Dominic Wallace ran out of options. The ex-soldier surrendered to the implacable obstacle of a massive bureaucracy. Severely injured with a head trauma just days before he could graduate from Army bootcamp, the young private was caught in the no-man’s land between the U.S. Army and the Texas National Guard, which had sent him to Army basic training. After ending up in hospitals, then processed out, Wallace found himself with no training or any of the other benefits of modern military service, and no veterans support for continuous treatment of his head injury as he wasn’t even classified as a vet. And no one would help.
“I was ready to call it quits,” he said. Seizures resulting from the head injury made any steady employment difficult, and specialized care was expensive.
However, his father saw an ad about lawyers helping veterans through the Texas Lawyers for Texas Veterans of Tarrant County (TLTV) organization. “Give them a call,” his dad recommended.
The TLTV organization, in turn, presented his case to Lynn Rodriguez, clinic supervisor and staff attorney of Texas A&M University School of Law’s Family and Veterans Advocacy Clinic. The Clinic, operating in downtown Fort Worth, is one of several TAMU-Law clinics providing opportunities for its law students to actively participate, under top professional guidance, in the kinds of duties licensed lawyers perform in the broad spectrum of the American legal system.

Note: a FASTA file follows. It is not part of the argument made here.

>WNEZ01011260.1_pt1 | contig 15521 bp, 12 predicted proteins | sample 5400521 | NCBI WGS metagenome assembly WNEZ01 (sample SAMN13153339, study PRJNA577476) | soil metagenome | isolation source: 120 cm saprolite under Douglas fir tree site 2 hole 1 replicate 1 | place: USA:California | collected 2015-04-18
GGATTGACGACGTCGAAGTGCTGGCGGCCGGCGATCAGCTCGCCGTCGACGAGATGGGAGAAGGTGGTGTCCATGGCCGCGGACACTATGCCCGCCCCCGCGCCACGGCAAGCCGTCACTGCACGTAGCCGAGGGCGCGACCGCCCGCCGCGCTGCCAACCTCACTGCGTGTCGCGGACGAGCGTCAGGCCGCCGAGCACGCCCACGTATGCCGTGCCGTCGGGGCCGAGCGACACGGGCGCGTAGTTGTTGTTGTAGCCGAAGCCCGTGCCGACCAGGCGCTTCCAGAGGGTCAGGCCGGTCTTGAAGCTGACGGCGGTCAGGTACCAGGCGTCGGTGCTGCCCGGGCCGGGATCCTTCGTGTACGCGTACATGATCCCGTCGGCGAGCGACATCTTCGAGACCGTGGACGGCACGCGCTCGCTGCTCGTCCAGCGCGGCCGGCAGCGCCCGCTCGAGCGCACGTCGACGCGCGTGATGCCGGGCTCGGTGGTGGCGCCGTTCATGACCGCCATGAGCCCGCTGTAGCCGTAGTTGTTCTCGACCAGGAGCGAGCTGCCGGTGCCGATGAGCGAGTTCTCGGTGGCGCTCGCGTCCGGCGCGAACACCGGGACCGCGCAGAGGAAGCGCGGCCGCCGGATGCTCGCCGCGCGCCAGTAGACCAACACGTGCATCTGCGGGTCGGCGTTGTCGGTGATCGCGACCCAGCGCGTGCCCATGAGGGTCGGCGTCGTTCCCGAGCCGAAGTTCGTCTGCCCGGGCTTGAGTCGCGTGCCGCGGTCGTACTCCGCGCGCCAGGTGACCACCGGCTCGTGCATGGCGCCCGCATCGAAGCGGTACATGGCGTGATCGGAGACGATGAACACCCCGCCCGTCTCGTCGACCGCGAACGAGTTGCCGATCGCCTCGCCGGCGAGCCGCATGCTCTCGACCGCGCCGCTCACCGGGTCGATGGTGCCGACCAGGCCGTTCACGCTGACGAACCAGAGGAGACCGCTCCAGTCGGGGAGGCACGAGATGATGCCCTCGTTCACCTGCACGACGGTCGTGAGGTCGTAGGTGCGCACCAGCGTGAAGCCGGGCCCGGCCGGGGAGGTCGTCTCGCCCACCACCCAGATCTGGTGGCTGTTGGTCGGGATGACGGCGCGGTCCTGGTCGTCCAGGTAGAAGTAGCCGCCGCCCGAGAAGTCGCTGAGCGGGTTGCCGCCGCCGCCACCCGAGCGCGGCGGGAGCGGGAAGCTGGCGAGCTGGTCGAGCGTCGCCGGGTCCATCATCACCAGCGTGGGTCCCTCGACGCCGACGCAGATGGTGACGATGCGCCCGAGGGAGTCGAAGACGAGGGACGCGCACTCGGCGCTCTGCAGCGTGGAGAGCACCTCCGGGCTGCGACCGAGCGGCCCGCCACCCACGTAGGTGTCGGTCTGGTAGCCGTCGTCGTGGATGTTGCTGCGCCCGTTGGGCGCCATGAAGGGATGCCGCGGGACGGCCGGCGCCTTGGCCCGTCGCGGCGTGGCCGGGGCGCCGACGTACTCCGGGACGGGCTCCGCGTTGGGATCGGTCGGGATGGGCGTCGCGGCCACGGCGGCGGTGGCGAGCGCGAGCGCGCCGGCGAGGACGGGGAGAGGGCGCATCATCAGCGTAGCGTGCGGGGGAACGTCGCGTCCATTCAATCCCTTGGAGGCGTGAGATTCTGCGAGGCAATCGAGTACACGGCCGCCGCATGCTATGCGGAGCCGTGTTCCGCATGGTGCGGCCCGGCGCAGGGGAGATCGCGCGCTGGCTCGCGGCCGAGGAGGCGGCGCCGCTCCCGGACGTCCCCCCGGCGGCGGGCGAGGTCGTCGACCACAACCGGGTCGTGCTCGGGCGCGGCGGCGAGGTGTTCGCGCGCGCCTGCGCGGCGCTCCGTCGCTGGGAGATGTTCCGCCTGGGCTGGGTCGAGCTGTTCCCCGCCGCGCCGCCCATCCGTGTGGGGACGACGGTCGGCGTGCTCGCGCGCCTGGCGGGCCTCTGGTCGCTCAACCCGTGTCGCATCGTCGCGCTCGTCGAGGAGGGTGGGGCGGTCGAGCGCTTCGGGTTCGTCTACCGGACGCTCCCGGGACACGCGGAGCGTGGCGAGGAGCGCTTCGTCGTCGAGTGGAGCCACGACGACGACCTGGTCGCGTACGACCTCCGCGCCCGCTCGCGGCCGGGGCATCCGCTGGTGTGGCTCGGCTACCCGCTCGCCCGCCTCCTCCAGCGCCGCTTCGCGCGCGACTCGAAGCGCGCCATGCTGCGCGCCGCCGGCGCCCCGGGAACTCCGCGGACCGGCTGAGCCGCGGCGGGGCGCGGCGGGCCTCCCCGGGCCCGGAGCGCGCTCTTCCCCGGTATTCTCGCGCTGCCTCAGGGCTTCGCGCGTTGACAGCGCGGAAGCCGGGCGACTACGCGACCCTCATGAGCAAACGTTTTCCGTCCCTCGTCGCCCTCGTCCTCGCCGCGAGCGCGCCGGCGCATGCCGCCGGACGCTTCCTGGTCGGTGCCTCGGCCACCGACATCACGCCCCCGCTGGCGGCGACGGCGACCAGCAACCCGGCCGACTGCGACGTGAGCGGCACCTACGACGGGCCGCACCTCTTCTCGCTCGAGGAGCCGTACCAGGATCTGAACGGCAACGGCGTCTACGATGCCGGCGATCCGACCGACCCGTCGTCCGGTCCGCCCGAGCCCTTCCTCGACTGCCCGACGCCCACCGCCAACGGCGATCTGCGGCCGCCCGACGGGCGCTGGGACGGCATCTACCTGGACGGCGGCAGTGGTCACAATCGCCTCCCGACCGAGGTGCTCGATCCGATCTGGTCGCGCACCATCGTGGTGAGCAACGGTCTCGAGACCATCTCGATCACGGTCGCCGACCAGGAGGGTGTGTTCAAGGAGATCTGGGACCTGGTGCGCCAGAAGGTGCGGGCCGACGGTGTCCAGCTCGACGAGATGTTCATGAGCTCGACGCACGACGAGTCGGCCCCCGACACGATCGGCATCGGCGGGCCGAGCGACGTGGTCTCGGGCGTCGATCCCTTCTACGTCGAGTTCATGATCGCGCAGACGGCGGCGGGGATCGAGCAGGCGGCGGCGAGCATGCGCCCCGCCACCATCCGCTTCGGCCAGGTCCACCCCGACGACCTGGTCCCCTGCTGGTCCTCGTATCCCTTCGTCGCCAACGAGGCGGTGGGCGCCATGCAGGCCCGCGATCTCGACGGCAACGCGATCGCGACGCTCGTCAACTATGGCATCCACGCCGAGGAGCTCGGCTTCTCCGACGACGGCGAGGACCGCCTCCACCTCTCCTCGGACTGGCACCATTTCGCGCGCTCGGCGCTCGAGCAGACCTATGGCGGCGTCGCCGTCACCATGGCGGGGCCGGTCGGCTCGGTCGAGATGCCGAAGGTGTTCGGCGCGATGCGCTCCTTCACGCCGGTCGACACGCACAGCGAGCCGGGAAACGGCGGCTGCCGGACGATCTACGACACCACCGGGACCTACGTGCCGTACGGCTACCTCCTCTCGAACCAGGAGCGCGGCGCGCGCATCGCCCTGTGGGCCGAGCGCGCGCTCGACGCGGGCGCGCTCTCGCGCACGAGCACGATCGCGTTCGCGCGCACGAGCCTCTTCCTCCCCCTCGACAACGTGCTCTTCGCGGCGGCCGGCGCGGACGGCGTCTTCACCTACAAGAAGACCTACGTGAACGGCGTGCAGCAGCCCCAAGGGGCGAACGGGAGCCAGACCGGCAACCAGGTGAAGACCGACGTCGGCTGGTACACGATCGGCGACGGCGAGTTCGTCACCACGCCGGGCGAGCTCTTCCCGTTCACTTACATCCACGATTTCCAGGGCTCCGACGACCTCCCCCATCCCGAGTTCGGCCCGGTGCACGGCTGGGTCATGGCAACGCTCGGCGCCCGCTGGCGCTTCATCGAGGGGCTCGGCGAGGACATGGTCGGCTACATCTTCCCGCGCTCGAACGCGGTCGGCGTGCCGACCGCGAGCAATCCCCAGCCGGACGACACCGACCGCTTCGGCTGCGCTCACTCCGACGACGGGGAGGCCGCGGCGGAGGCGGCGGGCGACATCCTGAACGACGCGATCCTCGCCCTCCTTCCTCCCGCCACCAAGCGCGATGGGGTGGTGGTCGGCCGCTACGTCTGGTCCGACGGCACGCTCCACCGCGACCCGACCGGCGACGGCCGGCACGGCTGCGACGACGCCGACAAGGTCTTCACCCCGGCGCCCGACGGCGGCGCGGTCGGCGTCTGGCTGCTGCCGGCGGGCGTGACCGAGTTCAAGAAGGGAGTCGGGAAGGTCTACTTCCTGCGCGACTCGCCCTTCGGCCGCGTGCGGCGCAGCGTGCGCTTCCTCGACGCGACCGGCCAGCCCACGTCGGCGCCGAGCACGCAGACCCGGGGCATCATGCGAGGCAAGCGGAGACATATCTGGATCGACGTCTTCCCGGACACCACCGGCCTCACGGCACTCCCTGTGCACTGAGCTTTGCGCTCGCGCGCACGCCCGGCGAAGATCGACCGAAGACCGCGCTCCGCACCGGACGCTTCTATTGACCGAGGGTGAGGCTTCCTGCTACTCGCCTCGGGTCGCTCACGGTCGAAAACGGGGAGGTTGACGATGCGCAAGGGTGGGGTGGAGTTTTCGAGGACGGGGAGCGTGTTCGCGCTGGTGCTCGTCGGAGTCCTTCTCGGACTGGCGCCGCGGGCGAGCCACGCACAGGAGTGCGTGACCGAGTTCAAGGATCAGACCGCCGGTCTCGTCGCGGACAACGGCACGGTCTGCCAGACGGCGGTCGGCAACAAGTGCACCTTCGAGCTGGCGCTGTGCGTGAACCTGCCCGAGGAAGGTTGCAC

Rodriguez, a California native, moved to Texas and graduated from Texas Wesleyan University School of Law in Fort Worth. Her professional experience and personal passion for supporting current and past servicemen and women led her to accepting the position to be attorney for the Veterans Project of the Family & Veterans Advocacy Clinic (FVAC), providing legal support to low or no-income military vets of Tarrant County. The Veterans Project, which has been a crucial part of the FVAC since 2015, is partially funded through grants paid through the Texas Access to Justice Foundation.
The Clinic gets most of its veteran clients by either word of mouth from vet to vet, or through referrals from veterans’ assistance programs. Rodriguez herself is a member of the board of the Texas Lawyers for Texas Veterans and serves as vice president of the Veterans Coalition of Tarrant County. Other clients approach her after her classes on veterans’ issues and law she holds at the Veterans Administration Homeless Veterans Resource Center on Fort Worth’s Lancaster Street.
“We can’t accept every client at the Clinic due to grant restrictions. Our clients’ income has to be at or below the 200% federal poverty level,” Rodriguez said. Many, and perhaps most, of these veterans are homeless or sheltered awaiting a permanent residence, she added. While the Clinic provides counsel to ex-service members on a number of legal issues, there are restrictions to the type of issues they handle.
“In ranking the types of cases we work on,” Rodriguez said, “I believe number #1 would be family law, followed by VA compensation/pension/Social Security benefits – both retirement and disability – in the #2 position.” Rodriguez noted that she and her students have taken the vanguard in handling the newest changes in the VA application for benefits and appeals processes.